What the landscape says to the building

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Linda Jewell, FASLA, professor emerita of landscape architecture and urban design at UC Berkeley, delivers “A Voice for the Landscape: Conversations between Structures and Landscapes” as the first annual Lewis Clarke Lecture on Friday, Nov. 17 at 6:00 p.m. in Burns Auditorium, Kamphoefner Hall, College of Design. Her talk is free and open to the public.

Drawing upon examples from her firm’s built work, student design-build projects and her research on American outdoor theaters, Jewell will discuss how time spent in a landscape site can facilitate a reciprocating dialogue between a landscape and a new structure – whether a single bench or a complex of massive buildings.

“Since World War II, most institutions and entrepreneurs building new structures have approached the landscape as little more than real estate,” Jewell writes. “Yet, most previous generations designed structures and landscapes in tandem to create memorable places. While it is tempting to attribute this change solely to commercial demands, new code requirements and earthmoving equipment, modern architecture also played a role by too often treating the landscape as an undifferentiated pastoral or wild background to iconic structures.”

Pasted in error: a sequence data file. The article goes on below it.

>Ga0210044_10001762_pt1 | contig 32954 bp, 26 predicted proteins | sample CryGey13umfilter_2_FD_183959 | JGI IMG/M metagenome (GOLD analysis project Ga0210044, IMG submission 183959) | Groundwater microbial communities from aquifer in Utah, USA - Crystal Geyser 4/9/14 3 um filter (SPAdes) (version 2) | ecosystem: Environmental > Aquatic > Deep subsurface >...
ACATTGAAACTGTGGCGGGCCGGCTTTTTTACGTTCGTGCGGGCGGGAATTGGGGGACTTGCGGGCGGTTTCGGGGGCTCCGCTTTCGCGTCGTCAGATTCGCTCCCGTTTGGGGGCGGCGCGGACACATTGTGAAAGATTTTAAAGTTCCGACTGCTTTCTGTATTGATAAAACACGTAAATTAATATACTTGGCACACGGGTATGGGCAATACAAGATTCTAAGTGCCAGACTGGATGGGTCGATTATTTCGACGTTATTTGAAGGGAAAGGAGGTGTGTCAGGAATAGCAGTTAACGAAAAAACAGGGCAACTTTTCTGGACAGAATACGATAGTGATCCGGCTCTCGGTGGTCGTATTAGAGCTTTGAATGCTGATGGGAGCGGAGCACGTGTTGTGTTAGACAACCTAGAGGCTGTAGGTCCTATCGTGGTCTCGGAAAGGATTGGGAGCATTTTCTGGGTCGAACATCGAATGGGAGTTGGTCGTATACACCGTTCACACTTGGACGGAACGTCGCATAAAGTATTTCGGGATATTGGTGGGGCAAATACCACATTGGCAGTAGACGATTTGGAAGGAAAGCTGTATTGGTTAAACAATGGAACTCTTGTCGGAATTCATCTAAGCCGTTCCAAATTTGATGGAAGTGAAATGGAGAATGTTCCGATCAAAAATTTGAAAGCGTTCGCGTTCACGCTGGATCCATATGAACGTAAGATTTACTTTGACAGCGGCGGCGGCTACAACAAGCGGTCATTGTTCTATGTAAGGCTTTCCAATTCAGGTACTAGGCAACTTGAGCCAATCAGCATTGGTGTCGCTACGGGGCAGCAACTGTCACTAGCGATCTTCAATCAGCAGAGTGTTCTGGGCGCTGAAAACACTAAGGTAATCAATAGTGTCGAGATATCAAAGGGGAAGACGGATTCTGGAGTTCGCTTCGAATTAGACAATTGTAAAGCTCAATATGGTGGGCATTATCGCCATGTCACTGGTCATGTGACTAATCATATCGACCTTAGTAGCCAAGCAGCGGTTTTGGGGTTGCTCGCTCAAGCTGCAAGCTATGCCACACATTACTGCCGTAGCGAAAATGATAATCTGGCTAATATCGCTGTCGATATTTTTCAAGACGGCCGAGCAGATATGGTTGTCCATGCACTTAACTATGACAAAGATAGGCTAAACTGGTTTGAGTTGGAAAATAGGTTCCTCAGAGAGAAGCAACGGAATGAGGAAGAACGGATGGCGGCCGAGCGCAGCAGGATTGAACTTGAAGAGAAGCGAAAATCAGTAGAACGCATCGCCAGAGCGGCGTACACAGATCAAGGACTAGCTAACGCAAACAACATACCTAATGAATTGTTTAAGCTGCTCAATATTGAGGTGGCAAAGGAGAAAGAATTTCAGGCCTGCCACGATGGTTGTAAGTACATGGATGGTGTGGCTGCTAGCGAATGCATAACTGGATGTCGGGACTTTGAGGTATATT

Professor Jewell's lecture will be followed by a reception. Come early at 5:00 p.m. for a show and tell of selected works by Lewis Clarke and other landscape architects provided by the NCSU Libraries Special Collections Research Center in the Allred Gallery located adjacent to Burns Auditorium, Kamphoefner Hall, College of Design, on the ground floor.